Feeding Our Hungry Neighbors Task Force
Our first task force, called Feeding Our Hungry Neighbors, is an example of building upon several already well-established programs in this area. Our hope is to further strengthen and expand those programs and to increase their visibility and staying power. The needs of our hungry neighbors in Muncie and Delaware Co. are, indeed, great and on the rise. Here are some of our congregation’s efforts to eliminate hunger and improve nutrition in our community.
Helping at Second Harvest Food Bank Warehouse
On the third Monday of every month, UUCM members and friends volunteer from 10:00 am to 12:00 noon at the Second Harvest Food Bank Warehouse. We do whatever needs to be done that morning, from bagging apples to sorting through donated groceries. It’s all in an effort to help prepare donated food for distribution to those who are food-insecure. MLK Day of Service is a particularly popular day to volunteer, and a large number of UUs turn up to lend a hand. For more information, contact Susan Taylor (email@example.com).
Meals for the Christian Ministries Sleeping Room
For many years, with the ongoing leadership of Linda and Connie Gregory, Unitarian Universalist volunteers have prepared and served (and often contributed the supplies for) breakfast and supper during the weeks around Thanksgiving and Christmas at this shelter for homeless men in downtown Muncie. This organization also operates a food pantry and shelters for homeless families and women. Its current needs are greater than ever.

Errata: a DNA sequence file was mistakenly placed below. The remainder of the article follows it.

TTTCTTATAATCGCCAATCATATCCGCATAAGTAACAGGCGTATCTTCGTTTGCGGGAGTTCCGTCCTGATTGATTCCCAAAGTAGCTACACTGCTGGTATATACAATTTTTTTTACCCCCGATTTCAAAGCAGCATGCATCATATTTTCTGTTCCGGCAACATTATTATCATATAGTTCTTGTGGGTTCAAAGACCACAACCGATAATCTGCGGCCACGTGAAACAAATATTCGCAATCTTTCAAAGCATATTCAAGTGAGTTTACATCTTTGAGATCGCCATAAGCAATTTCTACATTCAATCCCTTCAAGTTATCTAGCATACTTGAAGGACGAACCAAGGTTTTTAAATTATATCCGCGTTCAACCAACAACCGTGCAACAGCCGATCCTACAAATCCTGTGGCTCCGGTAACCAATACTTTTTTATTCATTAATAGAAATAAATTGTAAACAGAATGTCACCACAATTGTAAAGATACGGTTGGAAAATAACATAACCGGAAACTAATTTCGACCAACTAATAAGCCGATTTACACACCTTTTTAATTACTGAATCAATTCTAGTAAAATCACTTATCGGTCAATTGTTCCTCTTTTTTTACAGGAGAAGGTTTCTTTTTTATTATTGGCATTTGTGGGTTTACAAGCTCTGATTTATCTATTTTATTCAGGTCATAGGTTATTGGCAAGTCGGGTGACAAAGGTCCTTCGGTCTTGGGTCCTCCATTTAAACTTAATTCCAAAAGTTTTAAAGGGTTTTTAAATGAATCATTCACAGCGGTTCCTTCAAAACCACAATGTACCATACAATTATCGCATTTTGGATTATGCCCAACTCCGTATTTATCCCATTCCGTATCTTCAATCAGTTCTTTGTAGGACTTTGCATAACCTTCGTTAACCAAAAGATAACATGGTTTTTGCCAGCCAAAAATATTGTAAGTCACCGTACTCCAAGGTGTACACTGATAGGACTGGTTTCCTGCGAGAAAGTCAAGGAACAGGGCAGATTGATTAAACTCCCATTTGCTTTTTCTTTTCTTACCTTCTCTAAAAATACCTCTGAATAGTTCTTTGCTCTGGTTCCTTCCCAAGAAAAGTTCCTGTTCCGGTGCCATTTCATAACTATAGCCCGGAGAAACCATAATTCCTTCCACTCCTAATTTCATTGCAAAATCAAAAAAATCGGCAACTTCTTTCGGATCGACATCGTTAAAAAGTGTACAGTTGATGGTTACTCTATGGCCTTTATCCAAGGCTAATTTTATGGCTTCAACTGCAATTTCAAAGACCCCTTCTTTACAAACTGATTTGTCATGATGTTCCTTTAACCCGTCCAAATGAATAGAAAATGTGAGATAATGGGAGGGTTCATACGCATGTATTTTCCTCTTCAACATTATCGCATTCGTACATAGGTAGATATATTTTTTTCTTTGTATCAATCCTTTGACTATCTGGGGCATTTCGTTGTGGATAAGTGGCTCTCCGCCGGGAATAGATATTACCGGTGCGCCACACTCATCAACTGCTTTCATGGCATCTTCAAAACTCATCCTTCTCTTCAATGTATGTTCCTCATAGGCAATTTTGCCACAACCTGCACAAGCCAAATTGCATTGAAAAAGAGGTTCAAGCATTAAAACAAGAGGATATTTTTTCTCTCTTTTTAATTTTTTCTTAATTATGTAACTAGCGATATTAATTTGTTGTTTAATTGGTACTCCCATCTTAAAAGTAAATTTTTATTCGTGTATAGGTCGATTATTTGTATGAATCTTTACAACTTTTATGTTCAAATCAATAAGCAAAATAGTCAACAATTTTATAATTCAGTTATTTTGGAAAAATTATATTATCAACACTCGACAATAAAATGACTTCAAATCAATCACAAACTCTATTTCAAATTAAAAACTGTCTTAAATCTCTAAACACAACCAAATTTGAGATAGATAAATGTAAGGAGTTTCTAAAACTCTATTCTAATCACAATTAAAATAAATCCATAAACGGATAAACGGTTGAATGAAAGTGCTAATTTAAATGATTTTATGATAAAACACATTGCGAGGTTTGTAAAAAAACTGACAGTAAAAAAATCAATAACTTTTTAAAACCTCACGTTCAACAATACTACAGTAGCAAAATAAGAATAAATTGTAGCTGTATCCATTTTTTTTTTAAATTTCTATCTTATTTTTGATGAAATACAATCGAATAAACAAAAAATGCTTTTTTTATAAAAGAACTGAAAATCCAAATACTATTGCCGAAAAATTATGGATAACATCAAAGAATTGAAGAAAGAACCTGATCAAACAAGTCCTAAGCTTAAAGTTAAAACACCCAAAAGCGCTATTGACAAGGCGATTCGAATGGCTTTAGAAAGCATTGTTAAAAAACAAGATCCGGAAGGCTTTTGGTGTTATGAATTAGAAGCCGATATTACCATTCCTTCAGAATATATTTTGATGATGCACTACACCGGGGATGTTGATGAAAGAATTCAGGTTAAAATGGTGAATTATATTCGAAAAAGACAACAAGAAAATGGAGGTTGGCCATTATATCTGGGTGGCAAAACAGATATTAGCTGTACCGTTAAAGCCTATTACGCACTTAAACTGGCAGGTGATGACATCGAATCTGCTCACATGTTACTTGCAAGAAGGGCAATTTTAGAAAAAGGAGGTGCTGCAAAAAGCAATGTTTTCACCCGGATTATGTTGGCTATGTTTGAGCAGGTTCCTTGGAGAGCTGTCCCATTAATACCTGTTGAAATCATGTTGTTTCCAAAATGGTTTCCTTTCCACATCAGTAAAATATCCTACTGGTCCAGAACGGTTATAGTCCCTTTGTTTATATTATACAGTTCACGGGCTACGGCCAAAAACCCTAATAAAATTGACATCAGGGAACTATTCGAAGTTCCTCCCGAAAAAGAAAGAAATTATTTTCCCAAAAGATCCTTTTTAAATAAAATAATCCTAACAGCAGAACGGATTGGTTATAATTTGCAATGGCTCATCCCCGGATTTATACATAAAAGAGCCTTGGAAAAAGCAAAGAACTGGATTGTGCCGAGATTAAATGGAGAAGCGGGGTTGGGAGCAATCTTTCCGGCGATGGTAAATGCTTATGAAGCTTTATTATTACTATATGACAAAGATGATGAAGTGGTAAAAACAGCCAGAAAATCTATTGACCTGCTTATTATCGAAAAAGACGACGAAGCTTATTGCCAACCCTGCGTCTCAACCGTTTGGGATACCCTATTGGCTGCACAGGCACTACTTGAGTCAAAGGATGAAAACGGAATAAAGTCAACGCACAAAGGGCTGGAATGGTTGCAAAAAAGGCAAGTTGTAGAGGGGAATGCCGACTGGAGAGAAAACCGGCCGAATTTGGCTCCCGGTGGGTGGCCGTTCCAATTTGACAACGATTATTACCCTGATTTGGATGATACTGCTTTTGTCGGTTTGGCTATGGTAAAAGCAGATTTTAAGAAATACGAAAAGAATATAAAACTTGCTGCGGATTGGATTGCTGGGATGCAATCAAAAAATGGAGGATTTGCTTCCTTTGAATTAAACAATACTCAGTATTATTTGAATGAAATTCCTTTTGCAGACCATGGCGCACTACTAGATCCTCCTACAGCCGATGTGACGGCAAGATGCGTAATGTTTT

Box Lunches for the Harvest Soup Kitchen
For many years, on the last Sunday of each month at 9:30 a.m., a small group of UU volunteers make simple lunches to go and deliver them on Monday morning to the Harvest Soup Kitchen located at the old St. Lawrence school on East Charles St. This dedicated group, led for a long time by Marian Cooley, could definitely use more help.
Lunch Preparation at Harvest Soup Kitchen
A few UU volunteers (including chef Kirk Robey and Bea Sousa) are part of the Friday crew which prepares hot and hearty lunches for up to 100 guests on Friday mornings. (Other groups cover the other days of the week.) A wide range of food donations support our work–from Ball State, Ivy Tech, Marsh, Lahody’s, Little Caesar’s Pizza, and the Wednesday vendors at the Farmer’s Market, to name a few. We also receive free produce and staples at a reasonable cost from Second Harvest Food Bank.
Every. Single. Sunday. Food Drive
In an effort to help the food insecure within the friends and members of our own church community, we bring items to donate to our food pantry Every. Single. Sunday. Baskets are available on the way into the sanctuary before the service to receive your donations of canned or shelf-stable food goods, as well as toiletry items and cleaning products. Our youth bring these donations forward during our church service as a reminder of how we live out our social justice ideals.
Show you care! When you shop each week, please add some of these to your cart:
- Proteins – peanut butter, canned chicken or tuna, canned beans
- Fruit – peaches, pears, applesauce
- Vegetables – yams, green beans
- Carbohydrates – pasta mixes (complete meals), corn muffin mixes
- Toiletries – shampoo, toothpaste and toothbrushes, toilet tissue, laundry and dish soap in small containers, razors
Read the eBlast each week for specific suggestions for items needed based on the current supplies in our church food pantry.
Gaps in our church food pantry will be filled first before taking extra items to Christian Ministries Food Pantry.
Those in need may visit our food pantry on Sundays before or after the service, and Tuesdays at the 6:00 pm Body Life dinner.
Wondering when we do this? It’s Every. Single. Sunday.